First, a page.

The project strengthened institutional development for sustainability. Through the project, municipalities prepared four Energy Savings Plans to inform their future investment planning in public infrastructure. The project held over 500 meetings with approximately 8,000 participants on sustainable water management, individual connections, and billing. Municipalities and national government agencies also expanded their capacity through Utility Performance Improvement Plans, an e-billing system, and a roadmap to improve urban planning.
Bank Group Contribution
The total cost of the UDP was $13.3 million. The International Development Association (IDA) contributed $11.32 million of this cost through a $5.94 million loan and a $5.39 million grant. The Kyrgz Government co-financed the remaining $1.6 million.
The Kyrgyz Community Development and Investment Agency (ARIS) was the implementing partner for the UDP, leading the preparatory works and ensuring high-quality outputs. The project team at ARIS received multiple trainings (theoretical and on-the-job) in retrofitting practices, sustainable public service delivery and others. With World Bank support, they attended multiple training programs and study tours.
The World Bank team also conducted multiple meetings with the European Bank for Reconstruction and Development in order to coordinate and harmonize similar projects in the same geographical area. It also held regular meetings while preparing and implementing the UDP with other donors operating in the Kyrgyz Republic, such as the Swiss Development Cooperation, Asian Development Bank, and German Development Agency.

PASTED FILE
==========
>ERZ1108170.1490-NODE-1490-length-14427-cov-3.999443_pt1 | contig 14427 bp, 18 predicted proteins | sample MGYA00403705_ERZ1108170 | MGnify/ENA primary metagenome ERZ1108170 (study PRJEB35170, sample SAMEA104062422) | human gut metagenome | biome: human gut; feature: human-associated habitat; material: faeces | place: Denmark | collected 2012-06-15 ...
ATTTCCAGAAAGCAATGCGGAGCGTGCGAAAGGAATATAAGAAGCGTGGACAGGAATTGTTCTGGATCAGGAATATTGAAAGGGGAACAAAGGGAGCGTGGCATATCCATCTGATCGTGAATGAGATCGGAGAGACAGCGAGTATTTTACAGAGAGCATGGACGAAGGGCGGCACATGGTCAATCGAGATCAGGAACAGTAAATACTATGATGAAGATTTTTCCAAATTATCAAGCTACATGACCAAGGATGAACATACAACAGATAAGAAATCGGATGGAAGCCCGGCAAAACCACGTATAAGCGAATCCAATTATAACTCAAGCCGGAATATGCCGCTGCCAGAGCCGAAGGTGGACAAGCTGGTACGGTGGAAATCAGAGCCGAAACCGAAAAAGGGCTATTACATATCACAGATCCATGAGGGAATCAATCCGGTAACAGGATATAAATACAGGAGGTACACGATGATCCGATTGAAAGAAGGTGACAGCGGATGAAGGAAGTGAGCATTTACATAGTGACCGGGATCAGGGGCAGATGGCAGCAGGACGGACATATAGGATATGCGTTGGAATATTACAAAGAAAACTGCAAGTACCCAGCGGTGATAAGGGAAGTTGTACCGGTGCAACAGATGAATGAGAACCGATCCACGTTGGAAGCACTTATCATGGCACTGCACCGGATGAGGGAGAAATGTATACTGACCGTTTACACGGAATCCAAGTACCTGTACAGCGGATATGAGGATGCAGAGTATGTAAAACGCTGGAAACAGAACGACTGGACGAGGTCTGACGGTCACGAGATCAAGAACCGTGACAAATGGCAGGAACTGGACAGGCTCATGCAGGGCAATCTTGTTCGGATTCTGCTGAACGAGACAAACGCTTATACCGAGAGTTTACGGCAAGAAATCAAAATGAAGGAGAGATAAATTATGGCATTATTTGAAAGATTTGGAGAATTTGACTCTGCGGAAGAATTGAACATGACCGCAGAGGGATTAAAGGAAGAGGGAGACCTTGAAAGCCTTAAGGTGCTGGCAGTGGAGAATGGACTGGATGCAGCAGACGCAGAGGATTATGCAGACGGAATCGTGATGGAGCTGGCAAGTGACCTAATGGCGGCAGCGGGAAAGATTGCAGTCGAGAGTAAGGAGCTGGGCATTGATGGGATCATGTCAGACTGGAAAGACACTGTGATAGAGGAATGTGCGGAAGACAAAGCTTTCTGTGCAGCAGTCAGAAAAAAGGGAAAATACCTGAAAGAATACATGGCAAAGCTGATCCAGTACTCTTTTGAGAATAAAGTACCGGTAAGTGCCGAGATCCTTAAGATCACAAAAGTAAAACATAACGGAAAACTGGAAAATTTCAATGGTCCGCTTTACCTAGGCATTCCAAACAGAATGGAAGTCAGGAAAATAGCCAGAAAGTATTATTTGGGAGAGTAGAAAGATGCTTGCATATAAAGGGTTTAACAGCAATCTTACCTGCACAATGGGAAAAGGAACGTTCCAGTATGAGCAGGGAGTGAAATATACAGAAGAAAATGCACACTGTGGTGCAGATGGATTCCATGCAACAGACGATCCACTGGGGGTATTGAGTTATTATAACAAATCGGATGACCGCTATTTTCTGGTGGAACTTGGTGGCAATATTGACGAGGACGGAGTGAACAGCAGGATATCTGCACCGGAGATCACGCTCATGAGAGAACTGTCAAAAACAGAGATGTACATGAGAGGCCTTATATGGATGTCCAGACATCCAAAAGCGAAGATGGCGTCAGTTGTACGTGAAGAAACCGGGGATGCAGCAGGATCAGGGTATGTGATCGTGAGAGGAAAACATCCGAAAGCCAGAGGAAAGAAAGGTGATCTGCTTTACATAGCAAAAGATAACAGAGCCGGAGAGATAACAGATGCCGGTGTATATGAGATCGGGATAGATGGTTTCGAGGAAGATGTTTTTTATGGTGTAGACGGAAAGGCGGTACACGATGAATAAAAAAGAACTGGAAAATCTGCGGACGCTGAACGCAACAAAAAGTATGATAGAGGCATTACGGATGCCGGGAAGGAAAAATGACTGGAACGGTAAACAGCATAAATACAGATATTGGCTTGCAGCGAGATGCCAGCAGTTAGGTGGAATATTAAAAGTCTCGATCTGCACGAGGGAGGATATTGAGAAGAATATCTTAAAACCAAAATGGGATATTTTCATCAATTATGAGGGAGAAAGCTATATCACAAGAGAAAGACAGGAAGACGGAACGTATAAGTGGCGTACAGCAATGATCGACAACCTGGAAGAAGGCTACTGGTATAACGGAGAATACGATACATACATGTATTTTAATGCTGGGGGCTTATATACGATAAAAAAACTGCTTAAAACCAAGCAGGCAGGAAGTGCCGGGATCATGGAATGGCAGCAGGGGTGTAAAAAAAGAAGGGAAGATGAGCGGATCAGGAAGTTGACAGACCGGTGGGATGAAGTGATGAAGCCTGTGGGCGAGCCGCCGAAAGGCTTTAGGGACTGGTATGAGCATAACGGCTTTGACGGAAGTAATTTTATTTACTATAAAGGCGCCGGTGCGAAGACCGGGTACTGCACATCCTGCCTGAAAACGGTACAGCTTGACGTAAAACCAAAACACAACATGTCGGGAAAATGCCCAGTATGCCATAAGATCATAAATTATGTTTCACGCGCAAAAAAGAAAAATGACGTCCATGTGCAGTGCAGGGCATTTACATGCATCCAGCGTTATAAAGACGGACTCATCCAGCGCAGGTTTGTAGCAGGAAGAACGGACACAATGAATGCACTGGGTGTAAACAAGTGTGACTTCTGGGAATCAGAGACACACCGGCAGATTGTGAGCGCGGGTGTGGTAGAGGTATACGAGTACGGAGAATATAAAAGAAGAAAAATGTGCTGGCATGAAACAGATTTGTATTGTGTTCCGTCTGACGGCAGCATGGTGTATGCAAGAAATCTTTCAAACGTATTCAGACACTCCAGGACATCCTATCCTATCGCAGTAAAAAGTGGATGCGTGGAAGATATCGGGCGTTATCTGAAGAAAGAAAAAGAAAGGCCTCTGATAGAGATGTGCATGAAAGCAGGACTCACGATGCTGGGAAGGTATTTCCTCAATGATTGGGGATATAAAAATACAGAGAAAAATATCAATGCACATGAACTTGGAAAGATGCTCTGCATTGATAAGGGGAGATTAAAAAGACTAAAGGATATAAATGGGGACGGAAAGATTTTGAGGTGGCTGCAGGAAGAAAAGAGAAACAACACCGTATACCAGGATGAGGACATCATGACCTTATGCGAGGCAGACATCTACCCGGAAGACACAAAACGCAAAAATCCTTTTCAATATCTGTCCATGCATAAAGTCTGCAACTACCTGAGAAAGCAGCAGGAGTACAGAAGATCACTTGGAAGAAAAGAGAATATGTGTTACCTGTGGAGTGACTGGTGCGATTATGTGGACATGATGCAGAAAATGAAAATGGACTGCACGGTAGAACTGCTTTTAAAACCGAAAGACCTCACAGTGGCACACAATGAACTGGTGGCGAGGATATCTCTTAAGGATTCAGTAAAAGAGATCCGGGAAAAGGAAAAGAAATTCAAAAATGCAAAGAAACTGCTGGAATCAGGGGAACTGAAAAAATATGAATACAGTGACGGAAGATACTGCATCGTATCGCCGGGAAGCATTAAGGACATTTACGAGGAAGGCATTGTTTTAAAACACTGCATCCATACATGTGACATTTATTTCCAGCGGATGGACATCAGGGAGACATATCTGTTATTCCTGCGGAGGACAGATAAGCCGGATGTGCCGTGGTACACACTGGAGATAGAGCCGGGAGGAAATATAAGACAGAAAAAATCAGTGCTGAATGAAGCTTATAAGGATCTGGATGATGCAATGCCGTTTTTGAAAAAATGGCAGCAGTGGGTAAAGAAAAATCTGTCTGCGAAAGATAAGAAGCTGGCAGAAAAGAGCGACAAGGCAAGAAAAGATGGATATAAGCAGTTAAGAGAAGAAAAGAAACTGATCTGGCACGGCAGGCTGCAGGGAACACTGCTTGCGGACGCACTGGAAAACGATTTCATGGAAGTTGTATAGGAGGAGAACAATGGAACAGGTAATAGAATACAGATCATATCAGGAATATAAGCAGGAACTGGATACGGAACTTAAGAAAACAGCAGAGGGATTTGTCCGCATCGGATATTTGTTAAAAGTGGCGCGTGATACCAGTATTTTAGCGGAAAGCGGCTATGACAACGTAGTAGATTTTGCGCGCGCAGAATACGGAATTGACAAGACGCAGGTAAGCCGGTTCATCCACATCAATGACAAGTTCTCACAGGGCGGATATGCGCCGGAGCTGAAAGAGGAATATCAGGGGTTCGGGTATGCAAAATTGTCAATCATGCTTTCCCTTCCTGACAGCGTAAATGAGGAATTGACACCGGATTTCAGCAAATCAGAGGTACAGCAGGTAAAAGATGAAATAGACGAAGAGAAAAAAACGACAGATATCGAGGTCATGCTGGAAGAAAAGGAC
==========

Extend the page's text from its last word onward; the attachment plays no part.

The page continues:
The UDP’s pilot seismic resiliency and energy efficiency retrofits in schools and kindergartens laid a path for new investment operations in the Kyrgyz Republic. These included the Enhancing Resilience in Kyrgyzstan Project (ERIK, approved on May 4, 2018) and the Heat Supply Improvement Project (HSIP, approved on October 27, 2017). Part of the ERIK project focused on making 40 schools more functional and safer against earthquakes. Meanwhile, HSIP is conducting a detailed energy and the seismic audit on 21 public buildings to inform seismic retrofits coupled with energy efficiency overhauls. All these actions build on the UDP’s work.